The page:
There are several reasons behind the dramatic growth in wind industry. Unlike with other types of power plants, construction of wind farms takes months instead of years. Additionally, wind turbines can be added in small increments to match growth in demand, and they are also one of the most environmentally reversible power generators. Where nuclear power leaves hazardous and expensive waste and is very expensive to decommission, a wind turbine can be taken down, allowing the site to re-grow. Since only a miniscule fraction of the wind potential has been tapped, the industry is expected to continue to grow at a rapid rate for many years.
Wind energy is popular: dozens of surveys conducted in the US and abroad consistently show a preference for wind energy over traditional power generation. A March 2009 survey shows that 82% percent of Americans support a wind farm project in their hometown and 79% do not believe a large wind farm project is detrimental to their health and welfare. Another recent survey taken in Lewis County, New York—home of Maple Ridge, which hosts the largest wind farm east of the Mississippi—found that 70% of residents believe the wind farm has a positive impact on the community, and, 79% favor more wind projects in the county. Interestingly, 35% of survey participants are able to see the wind farms from their homes.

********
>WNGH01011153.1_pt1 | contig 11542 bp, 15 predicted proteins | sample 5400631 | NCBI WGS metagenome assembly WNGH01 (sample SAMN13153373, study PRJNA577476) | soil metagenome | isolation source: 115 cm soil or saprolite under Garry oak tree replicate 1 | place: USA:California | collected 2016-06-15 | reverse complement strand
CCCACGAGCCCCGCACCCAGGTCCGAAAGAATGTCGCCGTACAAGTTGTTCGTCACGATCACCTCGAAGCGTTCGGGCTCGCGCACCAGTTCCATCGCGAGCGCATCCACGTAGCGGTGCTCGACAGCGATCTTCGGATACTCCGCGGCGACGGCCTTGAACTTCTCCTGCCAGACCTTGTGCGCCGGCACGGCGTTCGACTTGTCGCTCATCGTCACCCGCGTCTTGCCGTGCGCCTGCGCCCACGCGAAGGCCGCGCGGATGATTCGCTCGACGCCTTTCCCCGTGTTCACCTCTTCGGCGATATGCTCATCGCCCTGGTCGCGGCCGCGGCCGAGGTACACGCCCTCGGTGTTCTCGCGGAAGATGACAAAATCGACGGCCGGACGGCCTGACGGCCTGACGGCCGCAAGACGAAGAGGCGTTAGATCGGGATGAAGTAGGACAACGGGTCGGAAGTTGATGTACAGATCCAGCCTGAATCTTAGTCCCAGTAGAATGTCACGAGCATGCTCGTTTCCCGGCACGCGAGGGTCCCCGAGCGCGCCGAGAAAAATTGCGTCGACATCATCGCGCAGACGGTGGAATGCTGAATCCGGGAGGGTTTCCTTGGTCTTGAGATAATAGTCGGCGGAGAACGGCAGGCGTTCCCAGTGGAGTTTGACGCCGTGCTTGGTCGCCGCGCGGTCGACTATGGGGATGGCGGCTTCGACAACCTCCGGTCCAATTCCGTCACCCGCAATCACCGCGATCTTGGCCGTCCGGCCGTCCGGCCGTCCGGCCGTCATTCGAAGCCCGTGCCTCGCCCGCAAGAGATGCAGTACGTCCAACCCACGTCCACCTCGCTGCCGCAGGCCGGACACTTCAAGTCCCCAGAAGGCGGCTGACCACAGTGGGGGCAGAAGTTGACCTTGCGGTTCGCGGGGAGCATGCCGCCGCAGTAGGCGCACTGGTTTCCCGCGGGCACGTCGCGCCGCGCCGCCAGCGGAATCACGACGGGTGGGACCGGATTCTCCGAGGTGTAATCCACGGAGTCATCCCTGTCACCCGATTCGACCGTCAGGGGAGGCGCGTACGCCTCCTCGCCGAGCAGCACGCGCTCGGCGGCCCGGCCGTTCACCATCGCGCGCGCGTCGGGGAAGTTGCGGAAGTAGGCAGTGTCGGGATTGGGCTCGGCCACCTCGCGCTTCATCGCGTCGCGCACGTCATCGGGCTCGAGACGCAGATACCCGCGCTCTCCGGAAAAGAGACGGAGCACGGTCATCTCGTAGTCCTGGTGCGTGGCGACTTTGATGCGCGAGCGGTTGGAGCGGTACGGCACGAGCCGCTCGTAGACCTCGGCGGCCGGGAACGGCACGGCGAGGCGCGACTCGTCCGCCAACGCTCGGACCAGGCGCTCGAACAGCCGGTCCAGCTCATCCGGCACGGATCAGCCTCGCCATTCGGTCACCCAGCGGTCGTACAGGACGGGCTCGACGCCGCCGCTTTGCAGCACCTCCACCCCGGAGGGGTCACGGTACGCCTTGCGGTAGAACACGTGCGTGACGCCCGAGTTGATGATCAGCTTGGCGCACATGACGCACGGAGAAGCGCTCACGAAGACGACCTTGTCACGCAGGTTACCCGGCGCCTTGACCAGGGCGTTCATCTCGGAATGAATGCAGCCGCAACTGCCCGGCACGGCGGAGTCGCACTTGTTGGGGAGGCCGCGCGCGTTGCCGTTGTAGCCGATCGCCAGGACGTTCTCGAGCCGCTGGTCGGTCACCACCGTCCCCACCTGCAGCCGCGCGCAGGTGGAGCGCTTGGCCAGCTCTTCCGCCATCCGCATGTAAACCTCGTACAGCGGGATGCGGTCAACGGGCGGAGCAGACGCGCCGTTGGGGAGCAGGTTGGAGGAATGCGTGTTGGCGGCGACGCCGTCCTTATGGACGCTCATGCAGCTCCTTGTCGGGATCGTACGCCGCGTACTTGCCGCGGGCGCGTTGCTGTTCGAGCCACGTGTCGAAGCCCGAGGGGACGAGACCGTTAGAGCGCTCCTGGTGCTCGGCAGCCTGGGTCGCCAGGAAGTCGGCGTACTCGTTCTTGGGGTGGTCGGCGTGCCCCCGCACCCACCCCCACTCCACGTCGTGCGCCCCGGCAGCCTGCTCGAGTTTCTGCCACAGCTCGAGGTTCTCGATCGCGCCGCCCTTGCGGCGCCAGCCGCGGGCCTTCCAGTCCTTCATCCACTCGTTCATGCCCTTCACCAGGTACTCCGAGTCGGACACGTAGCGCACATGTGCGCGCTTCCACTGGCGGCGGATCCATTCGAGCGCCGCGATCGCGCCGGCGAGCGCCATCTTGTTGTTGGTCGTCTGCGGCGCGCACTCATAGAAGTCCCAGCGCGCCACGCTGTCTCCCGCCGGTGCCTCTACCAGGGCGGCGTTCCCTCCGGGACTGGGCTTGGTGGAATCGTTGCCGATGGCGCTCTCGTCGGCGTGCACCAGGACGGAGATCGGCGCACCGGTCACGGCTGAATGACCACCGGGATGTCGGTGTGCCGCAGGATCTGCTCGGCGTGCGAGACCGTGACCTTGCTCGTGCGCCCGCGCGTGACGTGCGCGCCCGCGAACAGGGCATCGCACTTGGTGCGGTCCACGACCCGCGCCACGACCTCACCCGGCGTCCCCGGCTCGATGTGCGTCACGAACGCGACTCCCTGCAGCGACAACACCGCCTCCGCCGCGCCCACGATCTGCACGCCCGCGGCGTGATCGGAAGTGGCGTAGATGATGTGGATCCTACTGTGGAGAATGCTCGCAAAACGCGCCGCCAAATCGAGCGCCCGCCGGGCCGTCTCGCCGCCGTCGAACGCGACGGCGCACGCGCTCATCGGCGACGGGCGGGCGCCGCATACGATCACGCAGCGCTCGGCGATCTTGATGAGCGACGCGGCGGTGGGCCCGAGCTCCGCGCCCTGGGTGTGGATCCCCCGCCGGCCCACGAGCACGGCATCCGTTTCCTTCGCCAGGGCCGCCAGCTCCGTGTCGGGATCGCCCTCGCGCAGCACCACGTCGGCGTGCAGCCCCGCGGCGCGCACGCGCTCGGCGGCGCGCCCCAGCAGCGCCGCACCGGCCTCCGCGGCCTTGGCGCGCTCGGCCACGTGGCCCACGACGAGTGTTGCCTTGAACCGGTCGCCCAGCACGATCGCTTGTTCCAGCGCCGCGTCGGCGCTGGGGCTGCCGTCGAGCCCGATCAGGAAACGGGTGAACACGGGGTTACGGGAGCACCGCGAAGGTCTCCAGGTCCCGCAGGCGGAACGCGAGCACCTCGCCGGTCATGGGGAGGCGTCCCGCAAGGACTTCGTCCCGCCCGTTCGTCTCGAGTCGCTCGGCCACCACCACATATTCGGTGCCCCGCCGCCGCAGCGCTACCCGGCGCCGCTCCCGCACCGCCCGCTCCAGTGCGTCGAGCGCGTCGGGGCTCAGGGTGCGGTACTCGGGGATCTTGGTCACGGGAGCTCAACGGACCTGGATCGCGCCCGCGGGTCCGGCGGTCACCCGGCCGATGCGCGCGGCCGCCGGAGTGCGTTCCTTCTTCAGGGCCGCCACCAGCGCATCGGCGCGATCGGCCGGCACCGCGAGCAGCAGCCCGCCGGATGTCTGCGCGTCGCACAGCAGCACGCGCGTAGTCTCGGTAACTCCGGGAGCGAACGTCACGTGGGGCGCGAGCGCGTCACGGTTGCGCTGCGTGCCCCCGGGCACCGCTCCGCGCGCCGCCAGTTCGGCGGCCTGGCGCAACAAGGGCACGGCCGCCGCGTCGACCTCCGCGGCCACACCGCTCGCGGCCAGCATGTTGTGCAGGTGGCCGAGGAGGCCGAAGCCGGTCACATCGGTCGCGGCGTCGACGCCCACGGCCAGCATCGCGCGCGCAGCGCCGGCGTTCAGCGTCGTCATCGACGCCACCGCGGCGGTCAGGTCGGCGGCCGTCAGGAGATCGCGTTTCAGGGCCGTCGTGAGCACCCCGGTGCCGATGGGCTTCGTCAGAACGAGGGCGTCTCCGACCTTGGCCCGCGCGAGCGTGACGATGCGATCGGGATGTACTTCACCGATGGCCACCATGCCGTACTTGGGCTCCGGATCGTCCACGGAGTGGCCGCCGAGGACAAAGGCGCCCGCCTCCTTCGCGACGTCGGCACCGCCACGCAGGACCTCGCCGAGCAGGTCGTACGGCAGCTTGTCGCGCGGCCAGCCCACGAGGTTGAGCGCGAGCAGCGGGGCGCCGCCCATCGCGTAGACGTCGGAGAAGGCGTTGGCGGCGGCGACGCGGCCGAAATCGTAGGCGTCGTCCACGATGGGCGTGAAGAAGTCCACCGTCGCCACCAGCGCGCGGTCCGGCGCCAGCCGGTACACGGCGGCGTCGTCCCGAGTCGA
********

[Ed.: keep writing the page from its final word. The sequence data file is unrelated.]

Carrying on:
Power production is a major contributor to greenhouse gasses. The eight warmest years on record have occurred in the last decade. Power production is also a major contributor of atmospheric pollution. Nationwide, as many as 30,000 deaths a year are related to power plant emissions alone, according to a study by Abt Associates, a private research organization that does work for the EPA. Electricity generated by the wind, however, is clean—it does not emit either greenhouse gases like carbon dioxide or other harmful pollutants. Harvesting the wind’s power does not require devastating extraction or transportation of a fuel source. And current practices of wind farm siting, installation and maintenance mitigate environmental impacts to the point where they have nominal if any impact on important wildlife or plant communities.
In 2008, 35,000 new US jobs were created in the wind industry. As a result, wind power now employs more people than the coal industry. With wind energy, customers pay for people, not fuel. Wind farms also generate income for landowners through leases and tax revenues to local towns.